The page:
Johnson in a Ditch

bozo ditchGiven Johnson’s indolent and ham-fisted ineptitude as Foreign Secretary, his incompetence and folly as Prime Minister should not be the surprise that it is.  Johnson has done nothing other than play to the gallery during the recess.  His bluster rings hollow to many in the UK, and no one on the continent is impressed.  He shuts down parliament without MPs’ agreement for his own convenience, precipitating a revolt, which leads him to jettison his dwindling majority.

Splits in the Tory Party sorely gape more than ever, but Johnson has achieved unity amongst the disparate opposition, bringing into law a bill that instructs the Prime Minister to request a further extension to Article 50 in the event that no agreement is forthcoming.  As the Irish commentator Fintan O’Toole deftly remarked, Johnson “can be trusted only to be untrustworthy”.

Small wonder that parliament rejected the clumsy bid to stifle the bill by asking it to back a new election.

Johnson has dug the ditch that he would rather die in than recoil from the self-defeating chaos and damage of leaving the EU without an agreement.

More Maoist than Corbyn, Brexiter zealots have embraced chaos and destruction in pursuit of ideology.  Small wonder long standing Conservatives demurred.

The question is what next?  We know worse is to come but what?  Johnson has snookered himself and acts of desperation are rumoured.  Johnson could attempt to force an early election by proposing a vote of no confidence in his own government.  Opposition parties would not be able to stop this, but Johnson would have to bank on opposition parties failing to agree on a new temporary government as well as suffer the indignity of having to express no confidence in himself.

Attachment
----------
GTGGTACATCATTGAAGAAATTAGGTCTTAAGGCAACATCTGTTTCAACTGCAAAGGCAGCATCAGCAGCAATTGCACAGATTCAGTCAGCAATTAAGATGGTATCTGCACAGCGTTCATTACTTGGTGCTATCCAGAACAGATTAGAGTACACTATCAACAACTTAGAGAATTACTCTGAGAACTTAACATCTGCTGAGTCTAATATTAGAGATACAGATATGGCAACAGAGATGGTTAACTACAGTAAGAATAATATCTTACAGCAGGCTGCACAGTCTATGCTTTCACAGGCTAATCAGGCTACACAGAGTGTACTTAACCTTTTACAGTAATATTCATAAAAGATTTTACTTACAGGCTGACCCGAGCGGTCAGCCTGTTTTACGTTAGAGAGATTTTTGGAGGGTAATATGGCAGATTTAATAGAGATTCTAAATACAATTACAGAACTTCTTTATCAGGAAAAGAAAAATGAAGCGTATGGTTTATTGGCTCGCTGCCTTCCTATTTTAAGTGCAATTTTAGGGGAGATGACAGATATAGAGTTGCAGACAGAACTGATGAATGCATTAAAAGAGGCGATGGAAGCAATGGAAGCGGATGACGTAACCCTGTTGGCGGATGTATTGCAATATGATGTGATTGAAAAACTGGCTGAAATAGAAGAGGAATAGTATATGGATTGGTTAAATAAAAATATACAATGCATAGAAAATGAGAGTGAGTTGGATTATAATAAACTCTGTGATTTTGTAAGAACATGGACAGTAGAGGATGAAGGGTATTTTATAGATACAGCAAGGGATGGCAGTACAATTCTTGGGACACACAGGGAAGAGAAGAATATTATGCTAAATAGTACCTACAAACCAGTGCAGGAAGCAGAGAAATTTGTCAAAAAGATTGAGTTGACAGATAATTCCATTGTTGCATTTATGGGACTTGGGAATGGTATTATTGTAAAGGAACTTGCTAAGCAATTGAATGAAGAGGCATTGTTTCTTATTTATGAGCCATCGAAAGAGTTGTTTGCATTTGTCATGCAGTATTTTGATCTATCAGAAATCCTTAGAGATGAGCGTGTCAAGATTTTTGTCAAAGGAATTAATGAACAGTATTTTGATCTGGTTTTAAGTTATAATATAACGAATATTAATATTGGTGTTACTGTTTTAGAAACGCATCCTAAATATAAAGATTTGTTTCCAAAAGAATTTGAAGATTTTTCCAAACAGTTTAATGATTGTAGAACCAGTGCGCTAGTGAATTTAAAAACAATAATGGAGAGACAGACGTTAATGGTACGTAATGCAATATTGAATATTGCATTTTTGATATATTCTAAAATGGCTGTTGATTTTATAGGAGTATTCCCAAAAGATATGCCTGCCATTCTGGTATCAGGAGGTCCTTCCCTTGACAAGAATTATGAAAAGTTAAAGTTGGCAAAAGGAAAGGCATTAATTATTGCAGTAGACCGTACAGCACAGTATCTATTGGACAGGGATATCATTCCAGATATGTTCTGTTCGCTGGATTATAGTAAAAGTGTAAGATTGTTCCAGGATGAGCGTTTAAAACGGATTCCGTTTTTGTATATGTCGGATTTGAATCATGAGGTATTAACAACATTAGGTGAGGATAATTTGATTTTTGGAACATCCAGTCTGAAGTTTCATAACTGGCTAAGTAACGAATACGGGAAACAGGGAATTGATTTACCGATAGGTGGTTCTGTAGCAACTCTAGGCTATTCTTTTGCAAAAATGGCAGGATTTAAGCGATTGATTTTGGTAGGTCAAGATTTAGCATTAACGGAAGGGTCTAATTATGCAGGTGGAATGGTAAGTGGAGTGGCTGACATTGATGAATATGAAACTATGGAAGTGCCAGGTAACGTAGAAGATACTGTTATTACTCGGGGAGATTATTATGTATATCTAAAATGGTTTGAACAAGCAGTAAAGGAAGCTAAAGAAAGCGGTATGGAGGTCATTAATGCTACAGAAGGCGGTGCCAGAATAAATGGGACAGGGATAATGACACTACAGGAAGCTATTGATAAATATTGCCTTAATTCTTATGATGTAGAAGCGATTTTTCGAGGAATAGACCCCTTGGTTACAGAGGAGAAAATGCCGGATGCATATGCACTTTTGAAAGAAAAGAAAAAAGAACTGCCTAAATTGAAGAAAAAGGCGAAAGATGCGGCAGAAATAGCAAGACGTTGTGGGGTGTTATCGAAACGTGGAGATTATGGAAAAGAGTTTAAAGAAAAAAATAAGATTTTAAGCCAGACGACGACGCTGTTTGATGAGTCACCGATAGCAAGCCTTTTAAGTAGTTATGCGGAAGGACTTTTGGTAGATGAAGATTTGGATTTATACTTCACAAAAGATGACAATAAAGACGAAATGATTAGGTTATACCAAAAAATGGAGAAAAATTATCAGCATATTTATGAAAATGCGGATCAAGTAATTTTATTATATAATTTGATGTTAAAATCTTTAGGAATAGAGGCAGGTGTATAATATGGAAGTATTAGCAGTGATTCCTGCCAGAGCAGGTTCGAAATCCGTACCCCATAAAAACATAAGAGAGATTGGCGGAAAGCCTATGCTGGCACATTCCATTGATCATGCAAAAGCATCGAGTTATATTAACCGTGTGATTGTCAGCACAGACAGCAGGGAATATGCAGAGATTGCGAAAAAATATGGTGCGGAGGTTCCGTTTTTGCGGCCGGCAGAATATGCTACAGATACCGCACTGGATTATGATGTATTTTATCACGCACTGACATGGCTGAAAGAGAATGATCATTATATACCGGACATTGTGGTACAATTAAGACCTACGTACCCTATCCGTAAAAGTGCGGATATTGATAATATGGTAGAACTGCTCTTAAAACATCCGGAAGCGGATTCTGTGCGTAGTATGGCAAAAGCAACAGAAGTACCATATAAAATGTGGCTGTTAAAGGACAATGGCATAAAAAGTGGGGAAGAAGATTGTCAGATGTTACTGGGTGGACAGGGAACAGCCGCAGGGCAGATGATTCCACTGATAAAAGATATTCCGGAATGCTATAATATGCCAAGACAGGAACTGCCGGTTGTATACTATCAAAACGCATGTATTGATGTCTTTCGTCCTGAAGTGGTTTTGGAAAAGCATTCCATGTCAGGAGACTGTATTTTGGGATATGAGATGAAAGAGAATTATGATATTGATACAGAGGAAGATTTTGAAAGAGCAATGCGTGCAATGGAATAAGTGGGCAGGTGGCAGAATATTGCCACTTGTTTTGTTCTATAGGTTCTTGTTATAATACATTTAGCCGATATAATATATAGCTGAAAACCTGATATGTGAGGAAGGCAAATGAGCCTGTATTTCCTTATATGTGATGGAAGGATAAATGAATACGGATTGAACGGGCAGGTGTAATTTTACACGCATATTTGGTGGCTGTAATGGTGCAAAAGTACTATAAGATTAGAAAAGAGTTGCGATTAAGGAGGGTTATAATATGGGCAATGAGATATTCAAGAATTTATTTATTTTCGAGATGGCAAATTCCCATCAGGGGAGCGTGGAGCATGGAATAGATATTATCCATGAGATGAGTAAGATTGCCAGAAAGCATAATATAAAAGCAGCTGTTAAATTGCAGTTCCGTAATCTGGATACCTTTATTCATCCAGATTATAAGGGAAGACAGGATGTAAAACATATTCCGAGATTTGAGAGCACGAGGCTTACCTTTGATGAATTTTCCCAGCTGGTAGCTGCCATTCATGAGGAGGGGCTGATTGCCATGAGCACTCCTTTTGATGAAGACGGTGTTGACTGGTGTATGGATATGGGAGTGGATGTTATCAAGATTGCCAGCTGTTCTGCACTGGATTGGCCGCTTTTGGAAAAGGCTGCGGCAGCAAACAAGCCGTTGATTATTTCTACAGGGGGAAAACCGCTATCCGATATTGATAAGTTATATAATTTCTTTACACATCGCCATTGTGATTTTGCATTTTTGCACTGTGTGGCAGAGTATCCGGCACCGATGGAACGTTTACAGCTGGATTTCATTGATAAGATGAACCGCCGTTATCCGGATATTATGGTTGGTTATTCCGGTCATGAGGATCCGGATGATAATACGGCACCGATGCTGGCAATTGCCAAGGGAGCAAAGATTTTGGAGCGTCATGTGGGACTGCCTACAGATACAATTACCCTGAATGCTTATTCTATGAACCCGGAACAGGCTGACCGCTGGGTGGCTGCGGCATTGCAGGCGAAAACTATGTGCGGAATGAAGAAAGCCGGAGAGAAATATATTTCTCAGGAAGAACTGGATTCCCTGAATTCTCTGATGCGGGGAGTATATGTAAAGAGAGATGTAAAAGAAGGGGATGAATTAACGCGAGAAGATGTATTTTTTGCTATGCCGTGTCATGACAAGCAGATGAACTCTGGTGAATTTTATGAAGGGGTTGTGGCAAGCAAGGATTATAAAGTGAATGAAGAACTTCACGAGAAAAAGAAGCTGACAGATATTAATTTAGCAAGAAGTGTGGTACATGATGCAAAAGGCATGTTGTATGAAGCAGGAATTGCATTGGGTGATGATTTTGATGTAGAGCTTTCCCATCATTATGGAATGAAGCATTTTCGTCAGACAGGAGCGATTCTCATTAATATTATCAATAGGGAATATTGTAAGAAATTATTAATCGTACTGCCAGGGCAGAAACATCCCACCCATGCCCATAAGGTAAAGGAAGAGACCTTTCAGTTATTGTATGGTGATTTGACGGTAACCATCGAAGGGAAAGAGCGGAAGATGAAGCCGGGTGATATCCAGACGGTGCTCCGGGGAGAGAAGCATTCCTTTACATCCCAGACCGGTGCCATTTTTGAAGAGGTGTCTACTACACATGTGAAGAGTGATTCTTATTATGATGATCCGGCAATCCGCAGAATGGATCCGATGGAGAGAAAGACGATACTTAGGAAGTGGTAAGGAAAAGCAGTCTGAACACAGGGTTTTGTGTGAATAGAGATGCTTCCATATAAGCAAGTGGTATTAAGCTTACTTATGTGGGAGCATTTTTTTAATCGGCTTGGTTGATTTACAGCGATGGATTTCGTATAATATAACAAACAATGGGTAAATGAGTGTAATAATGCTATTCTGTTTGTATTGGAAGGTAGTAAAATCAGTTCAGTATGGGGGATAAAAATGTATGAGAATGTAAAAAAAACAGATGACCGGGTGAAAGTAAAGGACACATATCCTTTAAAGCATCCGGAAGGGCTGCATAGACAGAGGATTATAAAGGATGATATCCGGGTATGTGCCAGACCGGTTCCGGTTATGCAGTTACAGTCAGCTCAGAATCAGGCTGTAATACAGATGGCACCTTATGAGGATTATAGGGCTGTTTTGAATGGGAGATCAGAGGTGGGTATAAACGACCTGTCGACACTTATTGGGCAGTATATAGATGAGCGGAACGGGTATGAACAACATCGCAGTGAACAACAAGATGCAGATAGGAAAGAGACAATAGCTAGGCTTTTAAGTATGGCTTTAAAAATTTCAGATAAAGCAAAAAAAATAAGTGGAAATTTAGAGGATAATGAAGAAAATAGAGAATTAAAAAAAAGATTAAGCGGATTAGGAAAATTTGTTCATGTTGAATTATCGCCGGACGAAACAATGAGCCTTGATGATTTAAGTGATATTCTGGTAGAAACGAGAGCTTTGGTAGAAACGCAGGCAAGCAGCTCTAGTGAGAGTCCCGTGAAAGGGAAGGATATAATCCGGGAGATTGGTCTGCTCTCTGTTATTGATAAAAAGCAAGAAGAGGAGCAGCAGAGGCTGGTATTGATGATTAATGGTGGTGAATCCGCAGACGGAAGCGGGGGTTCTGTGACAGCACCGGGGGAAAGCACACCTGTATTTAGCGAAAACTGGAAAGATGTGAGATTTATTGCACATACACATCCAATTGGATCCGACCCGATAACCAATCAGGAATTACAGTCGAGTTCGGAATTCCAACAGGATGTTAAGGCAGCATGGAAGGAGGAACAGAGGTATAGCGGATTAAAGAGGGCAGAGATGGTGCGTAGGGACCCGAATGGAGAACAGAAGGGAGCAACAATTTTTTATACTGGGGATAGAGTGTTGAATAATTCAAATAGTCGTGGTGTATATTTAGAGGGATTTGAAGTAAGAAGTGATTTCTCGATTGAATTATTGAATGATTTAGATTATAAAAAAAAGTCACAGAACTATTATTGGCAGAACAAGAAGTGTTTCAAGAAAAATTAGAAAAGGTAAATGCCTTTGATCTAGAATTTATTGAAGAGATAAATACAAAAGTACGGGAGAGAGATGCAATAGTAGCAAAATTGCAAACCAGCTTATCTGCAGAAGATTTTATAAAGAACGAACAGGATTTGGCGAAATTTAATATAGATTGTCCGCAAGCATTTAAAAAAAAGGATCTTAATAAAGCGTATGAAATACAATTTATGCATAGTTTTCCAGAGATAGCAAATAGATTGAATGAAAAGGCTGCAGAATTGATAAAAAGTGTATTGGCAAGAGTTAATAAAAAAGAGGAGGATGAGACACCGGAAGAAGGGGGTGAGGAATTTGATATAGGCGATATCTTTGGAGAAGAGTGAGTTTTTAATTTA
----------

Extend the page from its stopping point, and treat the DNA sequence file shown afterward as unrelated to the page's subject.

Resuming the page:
Even so Liberal Democrats must be prepared.  Corbyn might dig in is heels and insist on leading an interim government.  Given that he is no less incompetent and as blinkered as Johnson, this would be very difficult.  The principle we have to insist on is that the interim PM must not be a candidate for the position in the long term.

It has been suggested Johnson could simply resign with the suggestion that the Queen might then ask Corbyn to form a new government.  But this would be unprecedented.  Normally a PM resigns when a new government is ready.  If a PM died in office, presumably the person who deputises for him would take over, in this case I think this is Dominic Raab.  May be the whole cabinet would have to resign, but even so if hypothetically the whole cabinet were somehow wiped out, I still do not think that the monarch would look for a replacement from a smaller Party, so I do not know how such an unprecedented event might work out.

Finally, with his trademark untrustworthiness, Johnson could resuscitate May’s Withdrawal Agreement (he has voted for it before, after all), drop the DUP, who can no longer provide a majority, recast the border for the backstop in the Irish Sea and hope that strong arm tactics on Tory Brexit zealots together with some votes mustered from Labour would be enough to pass the agreement.  Whether he could get Brexit extremists to accept this, is, however, very doubtful.

Johnson is in his ditch: with nowhere else to go he might as well keep on digging.

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